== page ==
02 January 2008

Buddhist Ghost Festival: Alambana

Both Chinese Buddhists and Taoists claim that the Ghost Festival originated with their religion. In the Tang Dynasty, the Buddhist festival Ullambana and the Ghost Festival were mixed and celebrated together.

The Buddha's happy day

To Buddhists, the seventh lunar month is a month of joy. This is because the fifteen day of the seventh month is the Buddha's joyful day and the day of rejoice for monks.

The origins of the Buddha's joyful day can be found in the scriptures. When the Buddha was alive, his disciples meditated in the forests of India during the rainy season of summer. Three months later, on the fifteen day of the seventh month, they would emerge from the forests to celebrate the completion of their meditation and report their progress to the Buddha. In the Ullambana Sutra, the Buddha instructs his disciple Maudgalyāyana on how to obtain liberation for his mother, who had been reborn into a lower realm, by making food offerings to the sangha on the fifteenth day of the seventh month. Because the number of monks who attained enlightenment during that period was high, the Buddha was very pleased.

Mahāmaudgalyāyana saves his mother from hell

The Buddhist origins of the festival can be traced back to a story that originally came from India, but later took on culturally Chinese overtones. In the Ullambana Sutra, there is a descriptive account of a brahmin youth who became a Buddhist monk. He became one of the Buddha's chief disciples. His name was Mahāmaudgalyāyana.

After he attained the title of arhat, he thought of his father and mother, and wondered what happened to them. He used his clairvoyance to see where they were reborn and found his father in the heavenly realms i.e the realm of the gods.

However, his mother had been reborn in a lower realm, known as the Realm of Hungry Ghosts. His mother took on the form of a hungry ghost--- so called because it could not eat due to its thin & fragile throat in which no food could pass through, yet it was always hungry because it had a fat belly. His mother had been greedy with the money he left her. He had instructed her to kindly host any Buddhist monks that ever came her way, but instead she withheld her kindness and her money. It was for this reason she was reborn in the realm of hungry ghosts.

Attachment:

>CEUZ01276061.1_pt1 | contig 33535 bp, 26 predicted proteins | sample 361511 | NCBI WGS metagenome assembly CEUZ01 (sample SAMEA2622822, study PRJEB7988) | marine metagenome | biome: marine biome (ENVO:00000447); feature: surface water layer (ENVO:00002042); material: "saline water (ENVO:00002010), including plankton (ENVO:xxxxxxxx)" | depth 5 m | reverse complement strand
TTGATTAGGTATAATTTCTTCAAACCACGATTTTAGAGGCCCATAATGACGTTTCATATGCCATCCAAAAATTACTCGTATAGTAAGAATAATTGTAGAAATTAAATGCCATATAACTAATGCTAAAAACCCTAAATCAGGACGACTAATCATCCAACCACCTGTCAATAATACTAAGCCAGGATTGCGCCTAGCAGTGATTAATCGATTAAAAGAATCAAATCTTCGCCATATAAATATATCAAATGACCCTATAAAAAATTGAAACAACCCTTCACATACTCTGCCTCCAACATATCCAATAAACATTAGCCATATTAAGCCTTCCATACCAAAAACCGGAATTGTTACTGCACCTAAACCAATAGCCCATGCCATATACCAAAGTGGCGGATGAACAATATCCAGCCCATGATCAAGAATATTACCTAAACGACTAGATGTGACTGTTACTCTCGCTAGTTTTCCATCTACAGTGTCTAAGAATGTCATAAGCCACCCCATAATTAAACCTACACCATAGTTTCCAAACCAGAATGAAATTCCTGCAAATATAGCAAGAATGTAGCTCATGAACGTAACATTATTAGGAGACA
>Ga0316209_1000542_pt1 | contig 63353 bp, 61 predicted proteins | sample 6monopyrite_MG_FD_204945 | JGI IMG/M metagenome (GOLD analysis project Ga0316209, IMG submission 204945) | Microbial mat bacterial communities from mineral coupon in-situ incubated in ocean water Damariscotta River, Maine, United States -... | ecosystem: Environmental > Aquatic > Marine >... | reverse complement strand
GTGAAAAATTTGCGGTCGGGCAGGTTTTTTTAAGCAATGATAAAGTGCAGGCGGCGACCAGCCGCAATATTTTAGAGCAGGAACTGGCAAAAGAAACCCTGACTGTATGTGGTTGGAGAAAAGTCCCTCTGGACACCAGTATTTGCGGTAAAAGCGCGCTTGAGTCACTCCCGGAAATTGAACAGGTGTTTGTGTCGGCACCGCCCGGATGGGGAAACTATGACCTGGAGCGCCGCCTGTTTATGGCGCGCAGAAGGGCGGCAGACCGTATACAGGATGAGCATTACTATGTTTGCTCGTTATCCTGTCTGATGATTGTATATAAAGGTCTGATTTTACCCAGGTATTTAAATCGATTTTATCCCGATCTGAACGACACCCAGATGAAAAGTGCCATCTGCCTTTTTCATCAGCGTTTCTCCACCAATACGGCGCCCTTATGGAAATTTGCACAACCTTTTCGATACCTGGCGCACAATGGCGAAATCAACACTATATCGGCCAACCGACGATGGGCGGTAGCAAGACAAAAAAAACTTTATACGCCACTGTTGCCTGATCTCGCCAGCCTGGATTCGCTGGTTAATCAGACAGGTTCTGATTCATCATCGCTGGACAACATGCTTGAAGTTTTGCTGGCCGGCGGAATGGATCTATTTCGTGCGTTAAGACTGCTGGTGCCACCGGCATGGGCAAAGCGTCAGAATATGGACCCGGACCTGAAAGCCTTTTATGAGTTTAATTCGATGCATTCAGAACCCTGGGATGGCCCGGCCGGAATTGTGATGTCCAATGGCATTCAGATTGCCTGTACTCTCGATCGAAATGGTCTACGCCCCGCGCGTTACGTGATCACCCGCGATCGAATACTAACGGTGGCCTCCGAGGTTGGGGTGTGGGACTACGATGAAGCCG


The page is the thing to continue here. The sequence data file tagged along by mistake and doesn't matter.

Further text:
Mahāmaudgalyāyana eased his mother's suffering by receiving the instructions of feeding pretas from Gautama Buddha. Buddha instructed Mahāmaudgalyāyana to place food on a clean plate, recite the food transformation mantra seven times, snap his fingers then tip the food on clean ground. By doing so, the preta's hunger was relieved and through these merits, his mother was born as a dog; a wretched fate, but one that was certainly far better than that of a hungry ghost.

Once again, Mahāmaudgalyāyana sought the Buddha's advice to help his mother gain a human birth. The Buddha established a day after the traditional summer retreat (the 15th day of the seventh month in the lunar calendar, usually mid-to-late August) on which Mahāmaudgalyāyana was to offer food to 500 bhikkhus. Through the merits created, Mahāmaudgalyāyana's mother gained a human birth.

Due to Confucian influence, the offering became directed towards ancestors rather than the Sangha and ancestor worship has replaced the simple ritual of relieving the hunger of pretas. However some Buddhist temples still continue the ancient practice of donating to the Sangha.

This festival is the chance for pardoning guilty ghosts which are homeless and not be taken care of. People worship ghosts and liberate animals, such as birds or fish.

Vietnam: Tết Trung Nguyên


Influenced by Buddhism, this holiday is also the Vu Lan festival,the Vietnamese transliteration for Ullambana. The festival is also considered Mother's Day. People with living mothers would be thankful, while people with dead mothers would pray for their souls.

Japanese Ghost Festival: O-bon

O-bon, or simply Bon, is the Japanese version of the Ghost Festival. It has since been transformed over time into a family reunion holiday during which people from the big cities return to their home towns and visit and clean their ancestors' graves.

Traditionally including a dance festival, it has existed in Japan for more than 500 years. It is held from 13th of July to the 16th ("Welcoming Obon" and "Farewell Obon" respectively) in the eastern part of Japan (Kantō), and in August in the western part (Kansai).
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